Most people in the industry know Philip Duff as a New York City bar consultant (Liquid Solutions) and education liaison extraordinaire (Tales of the Cocktail). Those who have been around awhile know him as a former brand ambassador for Bols, the Dutch producer of liqueurs, genever and vodka. Now, Duff is readying his own brand, Old Duff Genever, for a September 2017 launch, although he’s taking an unusual, even wildly counterintuitive approach to building what has the potential to become the next cult-classic bottle for the craft bartender set. Below, Duff breaks down how he came to build his own brand.
Genever then: “Every bartender had heard about it but couldn’t get it.”
“I adored bartending from a young age. I adored the glamour. I bartended all over the world, from my native Ireland to England to briefly New York and the Cayman Islands to London to Holland. After about eight or nine years there, I was a full-time consultant.
“Living in Holland, I got into genever. I got into because it was just so unusual—that was cool. One of my clients at the time was Bols. All the money that they made came from liqueurs. I traveled the world and began to take a bottle of genever with me. People freaked out. I remember going to Employees Only and introducing myself to Dushan [Zaric] and giving him a bottle. Every bartender had heard about it but couldn’t get it. It was in all these books they had started to read, but they could not obtain it.
“A few years later, I was a big part of creating the Bols genever brand. I was on the tasting panel, but I was also part of developing the brand itself—what the liquid should be, the wording on the label, the website, who we should market it to. That gave me a taste for going even further than Bols did, creating a product that’s even more targeted to the craft bartender of 2017.”
Genever now: “It’s better to mean everything to somebody than something to everyone.”
“What I wanted to do with Old Duff Genever is create a brand and see if you can turn all or some of the disadvantages of being a tiny brand into advantages. ‘Competitive judo’—I’ve heard it called. If you have a lot of money, you can try to launch nationally, internationally, get listed with a big distributor, do price discounts, go here, go there. But everyone does all those things.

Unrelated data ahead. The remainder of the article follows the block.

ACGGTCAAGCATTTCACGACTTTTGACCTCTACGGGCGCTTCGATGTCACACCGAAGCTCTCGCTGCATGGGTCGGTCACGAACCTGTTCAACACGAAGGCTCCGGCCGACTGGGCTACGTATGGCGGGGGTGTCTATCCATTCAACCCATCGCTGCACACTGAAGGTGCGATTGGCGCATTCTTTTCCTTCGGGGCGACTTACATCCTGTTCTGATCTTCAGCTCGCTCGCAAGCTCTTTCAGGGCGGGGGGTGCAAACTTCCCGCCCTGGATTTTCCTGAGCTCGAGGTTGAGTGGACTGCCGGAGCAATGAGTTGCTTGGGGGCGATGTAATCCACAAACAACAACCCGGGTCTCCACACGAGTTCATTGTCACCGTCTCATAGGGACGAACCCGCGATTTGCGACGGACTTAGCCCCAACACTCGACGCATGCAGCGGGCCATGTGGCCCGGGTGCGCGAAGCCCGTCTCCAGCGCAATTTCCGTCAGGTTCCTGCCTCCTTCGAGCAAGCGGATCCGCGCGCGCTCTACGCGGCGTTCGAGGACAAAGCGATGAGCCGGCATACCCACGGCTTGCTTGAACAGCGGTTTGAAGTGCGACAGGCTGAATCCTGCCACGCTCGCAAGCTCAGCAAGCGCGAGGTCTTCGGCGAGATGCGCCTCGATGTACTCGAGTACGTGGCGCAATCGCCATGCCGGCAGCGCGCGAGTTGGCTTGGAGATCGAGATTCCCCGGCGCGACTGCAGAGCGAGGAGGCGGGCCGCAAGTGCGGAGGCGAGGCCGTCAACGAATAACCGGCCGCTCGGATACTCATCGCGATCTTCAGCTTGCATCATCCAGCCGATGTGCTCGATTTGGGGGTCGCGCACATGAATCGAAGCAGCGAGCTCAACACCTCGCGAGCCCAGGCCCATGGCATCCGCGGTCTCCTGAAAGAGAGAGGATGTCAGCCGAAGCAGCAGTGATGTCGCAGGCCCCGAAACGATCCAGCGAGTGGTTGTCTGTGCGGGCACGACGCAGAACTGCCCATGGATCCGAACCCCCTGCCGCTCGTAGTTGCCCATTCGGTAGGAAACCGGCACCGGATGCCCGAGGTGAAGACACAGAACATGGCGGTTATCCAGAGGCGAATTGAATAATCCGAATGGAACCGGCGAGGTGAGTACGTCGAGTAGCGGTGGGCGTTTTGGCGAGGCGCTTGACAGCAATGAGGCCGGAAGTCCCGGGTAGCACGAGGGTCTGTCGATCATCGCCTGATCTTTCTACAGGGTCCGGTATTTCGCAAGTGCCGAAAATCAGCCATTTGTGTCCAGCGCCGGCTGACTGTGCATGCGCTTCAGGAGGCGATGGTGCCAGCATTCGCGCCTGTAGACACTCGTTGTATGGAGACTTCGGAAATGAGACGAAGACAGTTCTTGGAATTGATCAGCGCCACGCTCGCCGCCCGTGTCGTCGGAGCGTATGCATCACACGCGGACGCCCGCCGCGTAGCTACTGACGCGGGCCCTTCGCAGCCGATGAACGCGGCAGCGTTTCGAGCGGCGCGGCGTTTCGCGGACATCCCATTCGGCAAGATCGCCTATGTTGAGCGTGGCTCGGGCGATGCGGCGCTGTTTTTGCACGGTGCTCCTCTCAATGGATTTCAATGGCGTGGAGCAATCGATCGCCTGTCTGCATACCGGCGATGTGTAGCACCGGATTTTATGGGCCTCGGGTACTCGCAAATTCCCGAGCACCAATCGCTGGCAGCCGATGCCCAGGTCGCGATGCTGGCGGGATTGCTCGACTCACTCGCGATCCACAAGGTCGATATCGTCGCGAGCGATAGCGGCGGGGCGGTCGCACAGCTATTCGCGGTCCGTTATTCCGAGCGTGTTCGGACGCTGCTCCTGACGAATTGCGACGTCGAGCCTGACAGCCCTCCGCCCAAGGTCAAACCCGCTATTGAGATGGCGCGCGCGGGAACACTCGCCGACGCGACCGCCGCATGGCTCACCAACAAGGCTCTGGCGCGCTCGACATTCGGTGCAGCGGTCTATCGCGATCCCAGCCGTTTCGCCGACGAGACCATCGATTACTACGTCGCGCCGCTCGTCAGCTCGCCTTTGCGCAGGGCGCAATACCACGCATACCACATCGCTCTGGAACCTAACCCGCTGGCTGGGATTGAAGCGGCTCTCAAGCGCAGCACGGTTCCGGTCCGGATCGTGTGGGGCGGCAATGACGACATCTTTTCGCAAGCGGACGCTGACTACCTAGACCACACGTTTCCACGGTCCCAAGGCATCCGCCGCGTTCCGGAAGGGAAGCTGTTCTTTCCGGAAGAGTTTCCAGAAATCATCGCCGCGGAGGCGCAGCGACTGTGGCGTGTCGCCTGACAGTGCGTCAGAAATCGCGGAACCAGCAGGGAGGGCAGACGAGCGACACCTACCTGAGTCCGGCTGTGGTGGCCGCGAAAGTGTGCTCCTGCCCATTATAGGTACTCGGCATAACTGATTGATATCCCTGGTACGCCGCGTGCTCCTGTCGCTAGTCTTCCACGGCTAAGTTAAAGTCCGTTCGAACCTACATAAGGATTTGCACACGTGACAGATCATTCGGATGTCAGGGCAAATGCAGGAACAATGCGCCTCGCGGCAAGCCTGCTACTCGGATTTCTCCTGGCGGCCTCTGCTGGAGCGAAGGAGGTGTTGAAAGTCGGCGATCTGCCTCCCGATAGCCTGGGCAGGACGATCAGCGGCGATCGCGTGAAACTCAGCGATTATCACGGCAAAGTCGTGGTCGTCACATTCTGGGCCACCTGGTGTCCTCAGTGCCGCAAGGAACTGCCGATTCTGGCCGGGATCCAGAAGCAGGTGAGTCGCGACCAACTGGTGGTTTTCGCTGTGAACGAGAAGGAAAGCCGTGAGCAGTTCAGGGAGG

“What I’m trying to do—it’s almost an experiment—is see: What if you were just in New York? What if you were just in Manhattan? What if, instead of being in 100 bars, you were in just eight bars? And what if those were influential well-known bars that adore it and are using it? That’s the idea. We want to launch on a city-by-city basis, build up our reputation and learn and see where that takes us.
“I really believe that it’s better to mean everything to somebody than something to everyone. I think it’s better to really well-serve a small but passionate and influential group of people than to try to be another bottle on the back bar, in the liquor store, across a larger group of people.”
Competitive judo: “We only want bars to get us when we can truly support it.”
“The first production [run] is 1,000 cases—12,000 bottles, which are going to be either too much or not enough. We want to manage where it goes. So initially, for those who get us, I can go in and support them in Manhattan—that’s another reason to have this modest launch and then see where it goes. If we go from eight bars to 16 to 20, I can still manage that as well as I can. If more bars clamor for us, that will help us to find a distributor whose goals are more aligned with us. Most of the time, you have to go around begging to find a distributor.
“That’s part of our judo. We want to be talking about it, we want to make it aspirational, and we only want bars to get us when we can truly support it.
“It’s the strategy that Nolet used for Ketel One. They wouldn’t let people have it unless they were willing to do a tasting. I think it’s quite a good way to do it if you’re starting from a slow base.”
Advice: “Treat your brand like it’s one of your clients.”
“I would give advice to anybody, especially if you’re a freelance consultant, as I am, that you have to treat your brand like it’s one of your clients—probably your worst-paying client—or you’ll never make time for it. I spent about a year talking about this but didn’t move the project forward. You have to give it priority and have to make sure you spend time on it every single day. You have to pick up the phone to the distillery, the designer, the TTB, whatever. Nobody will drive that train except you.”